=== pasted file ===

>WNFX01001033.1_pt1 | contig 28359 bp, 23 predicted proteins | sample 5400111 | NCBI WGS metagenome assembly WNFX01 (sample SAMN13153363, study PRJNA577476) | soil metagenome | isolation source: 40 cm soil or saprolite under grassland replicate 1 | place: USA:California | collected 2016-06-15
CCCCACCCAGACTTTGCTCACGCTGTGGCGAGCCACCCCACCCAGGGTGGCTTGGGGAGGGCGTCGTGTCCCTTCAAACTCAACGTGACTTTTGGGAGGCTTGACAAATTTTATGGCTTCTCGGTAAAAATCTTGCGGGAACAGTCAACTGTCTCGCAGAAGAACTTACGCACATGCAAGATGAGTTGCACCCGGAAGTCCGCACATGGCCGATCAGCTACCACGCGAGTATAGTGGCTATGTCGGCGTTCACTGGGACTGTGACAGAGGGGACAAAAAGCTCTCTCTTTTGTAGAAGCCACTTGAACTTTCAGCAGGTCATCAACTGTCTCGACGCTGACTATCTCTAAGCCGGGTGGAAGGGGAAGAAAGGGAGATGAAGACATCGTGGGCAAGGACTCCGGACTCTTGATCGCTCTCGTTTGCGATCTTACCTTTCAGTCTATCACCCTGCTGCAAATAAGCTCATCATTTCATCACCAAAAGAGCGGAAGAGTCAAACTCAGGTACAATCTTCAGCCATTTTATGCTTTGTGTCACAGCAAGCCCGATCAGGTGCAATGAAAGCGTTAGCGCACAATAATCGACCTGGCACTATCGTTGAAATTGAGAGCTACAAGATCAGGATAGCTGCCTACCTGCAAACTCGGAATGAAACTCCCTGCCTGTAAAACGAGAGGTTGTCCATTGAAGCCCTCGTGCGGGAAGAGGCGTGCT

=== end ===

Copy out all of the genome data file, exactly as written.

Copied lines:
>WNFX01001033.1_pt1 | contig 28359 bp, 23 predicted proteins | sample 5400111 | NCBI WGS metagenome assembly WNFX01 (sample SAMN13153363, study PRJNA577476) | soil metagenome | isolation source: 40 cm soil or saprolite under grassland replicate 1 | place: USA:California | collected 2016-06-15
CCCCACCCAGACTTTGCTCACGCTGTGGCGAGCCACCCCACCCAGGGTGGCTTGGGGAGGGCGTCGTGTCCCTTCAAACTCAACGTGACTTTTGGGAGGCTTGACAAATTTTATGGCTTCTCGGTAAAAATCTTGCGGGAACAGTCAACTGTCTCGCAGAAGAACTTACGCACATGCAAGATGAGTTGCACCCGGAAGTCCGCACATGGCCGATCAGCTACCACGCGAGTATAGTGGCTATGTCGGCGTTCACTGGGACTGTGACAGAGGGGACAAAAAGCTCTCTCTTTTGTAGAAGCCACTTGAACTTTCAGCAGGTCATCAACTGTCTCGACGCTGACTATCTCTAAGCCGGGTGGAAGGGGAAGAAAGGGAGATGAAGACATCGTGGGCAAGGACTCCGGACTCTTGATCGCTCTCGTTTGCGATCTTACCTTTCAGTCTATCACCCTGCTGCAAATAAGCTCATCATTTCATCACCAAAAGAGCGGAAGAGTCAAACTCAGGTACAATCTTCAGCCATTTTATGCTTTGTGTCACAGCAAGCCCGATCAGGTGCAATGAAAGCGTTAGCGCACAATAATCGACCTGGCACTATCGTTGAAATTGAGAGCTACAAGATCAGGATAGCTGCCTACCTGCAAACTCGGAATGAAACTCCCTGCCTGTAAAACGAGAGGTTGTCCATTGAAGCCCTCGTGCGGGAAGAGGCGTGCT